Never pay up front. Some companies will ask you to pay a small fee up-front for access to survey lists, which is absolutely unnecessary. Check Terms and Conditions, FAQs, or any other area on a survey company’s page containing information on how the company operates. (If such information is hard or impossible to locate, consider it a red flag and cross that site off your list.)
What does that mean for you? It means Nielsen will pay you $50 a year to keep their app on your favorite internet browsing device. The app itself collects statistics on your internet usage anonymously, so you never have to worry about any data being linked to you. And the best part is, the app takes up barely any space and doesn’t slow down your phone or tablet at all!
Consider some other ways you could make money online or elsewhere. You could start a website, try your hand at creating videos or build your own products to sell on the Internet. Unfortunately, you're going to need a fair amount of expertise to make it in any of these areas, and if you don't have the know-how yet, you'll almost certainly need some intense training in Web design, editing or the like.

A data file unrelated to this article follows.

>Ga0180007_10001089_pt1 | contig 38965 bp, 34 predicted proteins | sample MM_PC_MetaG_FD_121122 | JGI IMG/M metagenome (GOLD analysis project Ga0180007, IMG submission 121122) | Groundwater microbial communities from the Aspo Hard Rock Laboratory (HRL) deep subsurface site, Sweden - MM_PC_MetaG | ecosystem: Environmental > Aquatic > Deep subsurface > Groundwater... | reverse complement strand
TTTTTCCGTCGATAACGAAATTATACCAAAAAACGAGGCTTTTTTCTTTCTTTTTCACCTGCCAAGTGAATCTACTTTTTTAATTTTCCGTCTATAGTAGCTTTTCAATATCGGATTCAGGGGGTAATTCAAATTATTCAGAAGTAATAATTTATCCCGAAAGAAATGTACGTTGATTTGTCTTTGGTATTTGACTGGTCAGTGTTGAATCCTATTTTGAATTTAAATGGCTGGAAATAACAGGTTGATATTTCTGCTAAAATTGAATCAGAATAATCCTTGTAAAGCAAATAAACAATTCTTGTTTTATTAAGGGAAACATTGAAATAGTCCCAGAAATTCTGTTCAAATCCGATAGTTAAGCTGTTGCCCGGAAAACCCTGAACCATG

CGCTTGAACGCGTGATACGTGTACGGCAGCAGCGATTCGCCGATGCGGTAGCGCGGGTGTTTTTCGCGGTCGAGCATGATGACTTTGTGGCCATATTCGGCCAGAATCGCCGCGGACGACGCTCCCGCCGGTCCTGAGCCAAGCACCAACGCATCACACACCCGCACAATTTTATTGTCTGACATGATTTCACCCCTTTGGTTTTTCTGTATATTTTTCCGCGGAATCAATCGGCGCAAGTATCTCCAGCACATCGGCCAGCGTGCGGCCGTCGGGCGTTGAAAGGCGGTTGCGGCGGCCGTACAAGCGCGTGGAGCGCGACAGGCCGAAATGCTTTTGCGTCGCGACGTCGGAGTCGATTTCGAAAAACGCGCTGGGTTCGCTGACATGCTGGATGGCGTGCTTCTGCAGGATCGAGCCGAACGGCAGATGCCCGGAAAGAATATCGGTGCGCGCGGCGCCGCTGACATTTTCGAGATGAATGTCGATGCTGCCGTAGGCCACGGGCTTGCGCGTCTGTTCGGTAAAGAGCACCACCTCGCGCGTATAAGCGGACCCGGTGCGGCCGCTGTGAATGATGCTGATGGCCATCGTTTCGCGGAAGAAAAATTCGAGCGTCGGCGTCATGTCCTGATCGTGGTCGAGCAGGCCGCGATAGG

I'm a 20 year old college student with little to no money also. I was looking on search engines for ways to make money just like you. Since you are asking about online jobs with no particular skills, are you willing to learn a new skill? I currently sell t-shirts online to make some extra cash on the side. This is a rising way to make money and I think that you should take advantage of it. I only used free methods starting out and once I realized I wanted to make it into a business, I made a small investment to purchase Adobe Illustrator to design my t-shirts. The skills that you can pick up are simple texts and shapes. I think it's a great way for any one to make some extra cash. It requires little to no startup costs and you don't have to worry about shipping. Just upload your designs and let the money roll in. You can use Merch By Amazon, Redbubble, Etsy, and other Print on Demand websites to upload your designs to.